While plaintiff's petition failed to set forth a cause of action to cancel certain deeds because parties thereto were not named as defendants, plaintiff's petition did set forth allegations sufficient to state a cause of action against the named defendants based on a constructive trust, and the court erred in sustaining general demurrers to the petition and dismissing it.
The petition of John H. Lanier, individually and as administrator cum testamento annexo of the estate of Julia A. Lanier against William J. Dyer and Annie Mae Dyer alleged in substance the following: that Julia A. Lanier, the mother of petitioner, died leaving a will naming petitioner as the sale beneficiary of her estate which consisted of a described tract of land in the City of Savannah; that his mother was in possession of the land at the time of her death, and since her death, possession has been in petitioner; that upon petitioner filing his mother's will for probate, the defendant Annie Mae Dyer, petitioner's sister, filed a caveat to the will; that the will was probated in the court of ordinary and petitioner was appointed administrator C.T.A. of his mother's estate; that his sister has filed an appeal to the Superior Court of Chatham County where it was there pending; that at the time of his mother's death there was an outstanding deed conveying the described tract to the Southern Savings & Loan Company to secure an indebtedness of approximately $1,600. After the death of his mother, petitioner continued to make payments on the loan out of his personal funds until his sister filed her caveat to the will. Petitioner proposed to the loan company that he would pay the balance of the loan if it would transfer the security deed to him, which it refused to do. In June, 1964, the attorney for the loan company, who was also the attorney for Annie Mae Dyer, advertised the property for sale under the power given in the security deed. One Lance Smith became the purchaser at the sale, and a deed was executed to him, the consideration being the sum of $1,484.60, "the exact amount owing" to the loan company. On February 5th, 1964, Smith, by deed, conveyed the property to Southern Savings & Loan Company, which on the same day, conveyed by deed said property to the defendants Annie Mae Dyer and her husband William J. Dyer. On February 7th, 1964, the Dyers executed to the loan company their deed to this property to secure an indebtedness of $1,600. On April 10th, 1964, the defendants filed a dispossessory warrant in the Municipal Court of Savannah to remove petitioner from possession of the property.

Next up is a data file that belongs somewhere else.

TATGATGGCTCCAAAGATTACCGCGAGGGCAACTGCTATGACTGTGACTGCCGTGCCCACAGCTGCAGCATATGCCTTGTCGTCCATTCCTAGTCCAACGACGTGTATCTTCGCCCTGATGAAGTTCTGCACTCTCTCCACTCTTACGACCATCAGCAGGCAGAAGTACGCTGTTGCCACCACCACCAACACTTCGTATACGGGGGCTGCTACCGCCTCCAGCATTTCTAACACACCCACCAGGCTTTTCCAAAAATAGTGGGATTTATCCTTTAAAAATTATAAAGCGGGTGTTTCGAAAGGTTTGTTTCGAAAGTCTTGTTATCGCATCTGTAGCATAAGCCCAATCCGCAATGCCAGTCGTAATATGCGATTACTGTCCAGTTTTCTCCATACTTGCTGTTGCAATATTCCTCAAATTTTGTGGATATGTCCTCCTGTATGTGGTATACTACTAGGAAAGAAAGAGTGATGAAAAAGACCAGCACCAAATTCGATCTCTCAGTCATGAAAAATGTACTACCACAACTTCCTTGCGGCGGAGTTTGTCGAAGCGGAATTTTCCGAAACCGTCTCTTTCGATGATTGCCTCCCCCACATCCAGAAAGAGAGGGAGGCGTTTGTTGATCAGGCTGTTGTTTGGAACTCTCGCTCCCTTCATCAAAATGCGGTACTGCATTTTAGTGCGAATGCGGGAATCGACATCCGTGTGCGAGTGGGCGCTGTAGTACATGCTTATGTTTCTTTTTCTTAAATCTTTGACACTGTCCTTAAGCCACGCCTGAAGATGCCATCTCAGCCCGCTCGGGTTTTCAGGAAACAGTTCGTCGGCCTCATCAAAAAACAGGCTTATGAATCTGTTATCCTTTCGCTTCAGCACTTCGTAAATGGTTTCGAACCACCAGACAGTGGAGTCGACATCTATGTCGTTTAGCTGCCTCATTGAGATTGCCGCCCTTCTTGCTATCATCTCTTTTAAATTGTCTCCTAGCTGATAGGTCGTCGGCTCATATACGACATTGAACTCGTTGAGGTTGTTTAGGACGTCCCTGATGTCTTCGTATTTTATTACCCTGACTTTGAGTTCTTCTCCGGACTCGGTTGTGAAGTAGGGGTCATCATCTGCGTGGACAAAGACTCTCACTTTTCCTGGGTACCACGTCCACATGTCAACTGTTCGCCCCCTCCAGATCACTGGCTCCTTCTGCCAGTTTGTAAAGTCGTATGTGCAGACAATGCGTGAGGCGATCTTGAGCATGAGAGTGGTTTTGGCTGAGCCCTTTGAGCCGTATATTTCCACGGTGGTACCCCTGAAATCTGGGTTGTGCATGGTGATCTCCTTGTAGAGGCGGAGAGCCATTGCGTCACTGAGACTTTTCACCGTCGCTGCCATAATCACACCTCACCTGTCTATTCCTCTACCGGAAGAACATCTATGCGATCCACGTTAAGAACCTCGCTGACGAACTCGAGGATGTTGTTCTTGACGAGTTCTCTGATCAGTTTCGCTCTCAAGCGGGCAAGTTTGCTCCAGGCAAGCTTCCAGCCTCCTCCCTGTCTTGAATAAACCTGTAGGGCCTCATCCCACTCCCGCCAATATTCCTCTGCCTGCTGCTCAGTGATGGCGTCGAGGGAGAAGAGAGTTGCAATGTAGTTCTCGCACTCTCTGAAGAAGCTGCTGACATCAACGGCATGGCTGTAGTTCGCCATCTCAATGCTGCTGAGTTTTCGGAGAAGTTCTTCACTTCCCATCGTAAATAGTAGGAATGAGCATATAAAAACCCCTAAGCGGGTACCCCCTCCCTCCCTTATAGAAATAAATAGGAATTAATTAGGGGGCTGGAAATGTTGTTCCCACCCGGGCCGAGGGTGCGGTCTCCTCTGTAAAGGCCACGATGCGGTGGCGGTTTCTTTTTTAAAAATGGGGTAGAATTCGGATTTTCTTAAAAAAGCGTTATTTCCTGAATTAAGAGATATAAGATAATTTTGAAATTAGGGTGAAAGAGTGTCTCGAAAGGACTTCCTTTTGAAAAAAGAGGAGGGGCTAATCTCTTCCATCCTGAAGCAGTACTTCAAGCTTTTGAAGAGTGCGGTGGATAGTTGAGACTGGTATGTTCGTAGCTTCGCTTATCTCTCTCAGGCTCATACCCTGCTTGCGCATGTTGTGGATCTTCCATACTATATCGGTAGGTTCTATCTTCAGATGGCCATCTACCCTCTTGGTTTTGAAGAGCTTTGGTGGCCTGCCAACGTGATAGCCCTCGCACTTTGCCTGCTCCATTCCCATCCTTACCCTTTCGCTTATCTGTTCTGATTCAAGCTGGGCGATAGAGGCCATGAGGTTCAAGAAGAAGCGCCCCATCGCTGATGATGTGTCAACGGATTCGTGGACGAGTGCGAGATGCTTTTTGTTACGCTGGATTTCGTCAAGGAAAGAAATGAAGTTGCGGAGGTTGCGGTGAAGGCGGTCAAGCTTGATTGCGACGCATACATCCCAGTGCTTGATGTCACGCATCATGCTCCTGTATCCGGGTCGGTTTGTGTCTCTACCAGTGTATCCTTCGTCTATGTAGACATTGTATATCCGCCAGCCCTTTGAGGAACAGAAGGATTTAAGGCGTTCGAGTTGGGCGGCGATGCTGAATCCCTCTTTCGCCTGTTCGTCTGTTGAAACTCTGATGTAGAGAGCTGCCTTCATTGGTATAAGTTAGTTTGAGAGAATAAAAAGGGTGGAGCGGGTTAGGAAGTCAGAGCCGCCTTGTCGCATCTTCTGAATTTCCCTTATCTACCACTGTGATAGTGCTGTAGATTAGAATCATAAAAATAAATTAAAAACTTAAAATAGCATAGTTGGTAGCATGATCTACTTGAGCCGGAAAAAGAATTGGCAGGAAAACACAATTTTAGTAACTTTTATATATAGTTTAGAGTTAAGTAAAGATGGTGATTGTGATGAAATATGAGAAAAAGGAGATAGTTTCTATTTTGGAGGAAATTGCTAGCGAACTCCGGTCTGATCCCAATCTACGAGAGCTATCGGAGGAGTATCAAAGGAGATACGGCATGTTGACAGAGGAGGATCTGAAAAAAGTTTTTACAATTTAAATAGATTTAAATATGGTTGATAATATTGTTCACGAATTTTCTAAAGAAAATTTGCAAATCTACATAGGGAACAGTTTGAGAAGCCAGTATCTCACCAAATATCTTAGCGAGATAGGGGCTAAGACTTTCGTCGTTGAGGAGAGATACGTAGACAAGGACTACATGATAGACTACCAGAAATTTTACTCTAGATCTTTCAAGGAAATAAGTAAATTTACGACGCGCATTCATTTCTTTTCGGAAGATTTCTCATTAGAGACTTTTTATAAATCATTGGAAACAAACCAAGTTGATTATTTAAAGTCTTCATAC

Paragraphs 13 and 14 of the petition alleged the following: "that the said defendants conspired with each other to take the property of your petitioner and to get in possession of the said property by willingly and knowingly having the same foreclosed through their attorney knowing that the said deed to secure debt was outstanding on same; and purchased the aforesaid property through this method while at the same time contesting the said will and claiming an interest in said estate and declaring themselves to be tenants in common with your petitioner. That there were no other funds in the estate of the said Julia A. Lanier from which to pay her debts and to pay the administration of said estate, and petitioner will hereinafter pray that this honorable court decree that the said defendants are holding said property as trustees for the estate of Julia A. Lanier, and that your petitioner, who has been in possession of said property since the death of the said Julia A. Lanier and is also in possession as administrator of her estate, be entitled to same until the issue of said will are determined and until he can pay the debts of the estate and dispose of the same property according to the terms of said will or seek an order from the court of ordinary to sell said property to pay the debts and expenses of said estate."